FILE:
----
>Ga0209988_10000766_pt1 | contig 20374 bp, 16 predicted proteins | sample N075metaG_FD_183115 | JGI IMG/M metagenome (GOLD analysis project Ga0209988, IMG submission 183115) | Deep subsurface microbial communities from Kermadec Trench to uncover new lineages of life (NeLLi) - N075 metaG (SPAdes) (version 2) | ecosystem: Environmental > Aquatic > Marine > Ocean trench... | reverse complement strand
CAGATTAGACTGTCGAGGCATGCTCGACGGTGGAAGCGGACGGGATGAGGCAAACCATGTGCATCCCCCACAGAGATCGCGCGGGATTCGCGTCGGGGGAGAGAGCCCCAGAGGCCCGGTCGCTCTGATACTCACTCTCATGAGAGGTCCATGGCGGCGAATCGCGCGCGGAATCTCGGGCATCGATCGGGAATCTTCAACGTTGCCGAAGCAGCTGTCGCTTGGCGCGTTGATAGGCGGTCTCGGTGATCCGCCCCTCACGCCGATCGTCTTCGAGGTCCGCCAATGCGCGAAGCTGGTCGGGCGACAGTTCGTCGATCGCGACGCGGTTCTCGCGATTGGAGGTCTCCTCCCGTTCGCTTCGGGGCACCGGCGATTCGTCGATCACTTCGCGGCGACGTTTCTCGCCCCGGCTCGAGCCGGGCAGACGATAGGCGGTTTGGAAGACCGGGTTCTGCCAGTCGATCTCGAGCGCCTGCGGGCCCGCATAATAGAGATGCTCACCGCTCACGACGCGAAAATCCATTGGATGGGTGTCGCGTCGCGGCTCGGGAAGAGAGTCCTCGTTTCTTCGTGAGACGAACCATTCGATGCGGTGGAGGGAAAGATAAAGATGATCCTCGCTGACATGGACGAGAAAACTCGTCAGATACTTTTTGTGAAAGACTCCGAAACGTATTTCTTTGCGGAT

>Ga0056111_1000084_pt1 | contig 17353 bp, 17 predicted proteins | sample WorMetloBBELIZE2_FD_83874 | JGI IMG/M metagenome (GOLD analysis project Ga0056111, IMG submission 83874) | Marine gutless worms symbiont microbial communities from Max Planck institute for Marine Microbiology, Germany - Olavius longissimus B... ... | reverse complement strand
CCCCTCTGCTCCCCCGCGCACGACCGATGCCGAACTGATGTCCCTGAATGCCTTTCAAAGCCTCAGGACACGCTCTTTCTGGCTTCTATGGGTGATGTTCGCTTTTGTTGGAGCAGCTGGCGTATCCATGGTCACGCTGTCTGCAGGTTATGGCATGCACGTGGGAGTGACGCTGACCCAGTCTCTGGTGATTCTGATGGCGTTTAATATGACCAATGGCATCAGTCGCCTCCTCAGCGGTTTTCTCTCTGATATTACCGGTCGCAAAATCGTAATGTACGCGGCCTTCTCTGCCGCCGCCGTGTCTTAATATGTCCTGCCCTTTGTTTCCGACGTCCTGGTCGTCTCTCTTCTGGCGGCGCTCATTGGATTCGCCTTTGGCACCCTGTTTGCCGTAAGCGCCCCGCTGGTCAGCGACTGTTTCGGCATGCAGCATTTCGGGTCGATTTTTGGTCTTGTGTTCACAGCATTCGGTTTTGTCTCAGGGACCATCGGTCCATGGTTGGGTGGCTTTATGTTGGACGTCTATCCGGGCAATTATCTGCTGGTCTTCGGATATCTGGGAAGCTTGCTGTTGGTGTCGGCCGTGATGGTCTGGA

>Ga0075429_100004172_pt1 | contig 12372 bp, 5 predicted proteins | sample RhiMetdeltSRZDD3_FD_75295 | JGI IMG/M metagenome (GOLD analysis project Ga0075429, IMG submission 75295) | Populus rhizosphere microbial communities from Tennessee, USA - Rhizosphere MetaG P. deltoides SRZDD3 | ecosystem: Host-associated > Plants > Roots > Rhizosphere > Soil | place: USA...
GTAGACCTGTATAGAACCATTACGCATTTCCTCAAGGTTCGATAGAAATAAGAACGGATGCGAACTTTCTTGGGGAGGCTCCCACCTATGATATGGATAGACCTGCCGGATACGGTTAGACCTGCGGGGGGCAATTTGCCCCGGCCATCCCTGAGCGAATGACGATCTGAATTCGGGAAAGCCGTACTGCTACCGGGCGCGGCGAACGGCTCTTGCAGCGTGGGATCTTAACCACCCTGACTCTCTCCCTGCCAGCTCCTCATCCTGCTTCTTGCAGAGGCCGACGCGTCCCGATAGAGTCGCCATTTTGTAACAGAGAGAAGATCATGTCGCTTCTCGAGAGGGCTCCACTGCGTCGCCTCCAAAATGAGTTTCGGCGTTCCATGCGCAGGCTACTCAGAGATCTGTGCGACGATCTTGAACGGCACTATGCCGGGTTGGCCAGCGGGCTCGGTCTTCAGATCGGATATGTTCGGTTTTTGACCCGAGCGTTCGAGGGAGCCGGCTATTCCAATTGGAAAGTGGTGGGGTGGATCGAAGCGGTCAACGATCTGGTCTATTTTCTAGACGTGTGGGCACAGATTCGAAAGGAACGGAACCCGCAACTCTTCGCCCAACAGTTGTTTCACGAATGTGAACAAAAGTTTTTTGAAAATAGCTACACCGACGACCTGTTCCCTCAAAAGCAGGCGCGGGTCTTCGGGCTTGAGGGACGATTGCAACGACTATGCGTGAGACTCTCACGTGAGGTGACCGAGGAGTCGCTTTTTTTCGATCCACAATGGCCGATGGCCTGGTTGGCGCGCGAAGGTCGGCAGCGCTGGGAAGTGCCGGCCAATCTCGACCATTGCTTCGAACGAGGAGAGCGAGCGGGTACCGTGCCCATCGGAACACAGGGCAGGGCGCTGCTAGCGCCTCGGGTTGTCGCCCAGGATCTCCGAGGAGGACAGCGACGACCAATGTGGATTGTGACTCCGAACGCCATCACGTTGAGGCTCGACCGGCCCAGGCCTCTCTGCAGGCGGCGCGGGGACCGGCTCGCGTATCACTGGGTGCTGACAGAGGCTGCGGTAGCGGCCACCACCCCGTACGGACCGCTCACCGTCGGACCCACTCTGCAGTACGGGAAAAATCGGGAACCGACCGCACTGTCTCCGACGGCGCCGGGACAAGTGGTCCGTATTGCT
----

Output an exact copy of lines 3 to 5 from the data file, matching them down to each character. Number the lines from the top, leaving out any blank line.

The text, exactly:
>Ga0056111_1000084_pt1 | contig 17353 bp, 17 predicted proteins | sample WorMetloBBELIZE2_FD_83874 | JGI IMG/M metagenome (GOLD analysis project Ga0056111, IMG submission 83874) | Marine gutless worms symbiont microbial communities from Max Planck institute for Marine Microbiology, Germany - Olavius longissimus B... ... | reverse complement strand
CCCCTCTGCTCCCCCGCGCACGACCGATGCCGAACTGATGTCCCTGAATGCCTTTCAAAGCCTCAGGACACGCTCTTTCTGGCTTCTATGGGTGATGTTCGCTTTTGTTGGAGCAGCTGGCGTATCCATGGTCACGCTGTCTGCAGGTTATGGCATGCACGTGGGAGTGACGCTGACCCAGTCTCTGGTGATTCTGATGGCGTTTAATATGACCAATGGCATCAGTCGCCTCCTCAGCGGTTTTCTCTCTGATATTACCGGTCGCAAAATCGTAATGTACGCGGCCTTCTCTGCCGCCGCCGTGTCTTAATATGTCCTGCCCTTTGTTTCCGACGTCCTGGTCGTCTCTCTTCTGGCGGCGCTCATTGGATTCGCCTTTGGCACCCTGTTTGCCGTAAGCGCCCCGCTGGTCAGCGACTGTTTCGGCATGCAGCATTTCGGGTCGATTTTTGGTCTTGTGTTCACAGCATTCGGTTTTGTCTCAGGGACCATCGGTCCATGGTTGGGTGGCTTTATGTTGGACGTCTATCCGGGCAATTATCTGCTGGTCTTCGGATATCTGGGAAGCTTGCTGTTGGTGTCGGCCGTGATGGTCTGGA

>Ga0075429_100004172_pt1 | contig 12372 bp, 5 predicted proteins | sample RhiMetdeltSRZDD3_FD_75295 | JGI IMG/M metagenome (GOLD analysis project Ga0075429, IMG submission 75295) | Populus rhizosphere microbial communities from Tennessee, USA - Rhizosphere MetaG P. deltoides SRZDD3 | ecosystem: Host-associated > Plants > Roots > Rhizosphere > Soil | place: USA...